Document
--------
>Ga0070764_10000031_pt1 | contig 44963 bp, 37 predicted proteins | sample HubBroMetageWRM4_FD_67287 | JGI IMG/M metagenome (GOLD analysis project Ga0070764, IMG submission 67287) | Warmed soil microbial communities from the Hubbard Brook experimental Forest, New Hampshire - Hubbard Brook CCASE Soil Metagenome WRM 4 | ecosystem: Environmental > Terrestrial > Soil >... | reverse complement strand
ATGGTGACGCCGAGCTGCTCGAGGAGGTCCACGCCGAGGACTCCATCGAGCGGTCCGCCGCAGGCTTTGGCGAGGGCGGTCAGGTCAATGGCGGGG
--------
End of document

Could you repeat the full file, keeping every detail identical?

>Ga0070764_10000031_pt1 | contig 44963 bp, 37 predicted proteins | sample HubBroMetageWRM4_FD_67287 | JGI IMG/M metagenome (GOLD analysis project Ga0070764, IMG submission 67287) | Warmed soil microbial communities from the Hubbard Brook experimental Forest, New Hampshire - Hubbard Brook CCASE Soil Metagenome WRM 4 | ecosystem: Environmental > Terrestrial > Soil >... | reverse complement strand
ATGGTGACGCCGAGCTGCTCGAGGAGGTCCACGCCGAGGACTCCATCGAGCGGTCCGCCGCAGGCTTTGGCGAGGGCGGTCAGGTCAATGGCGGGG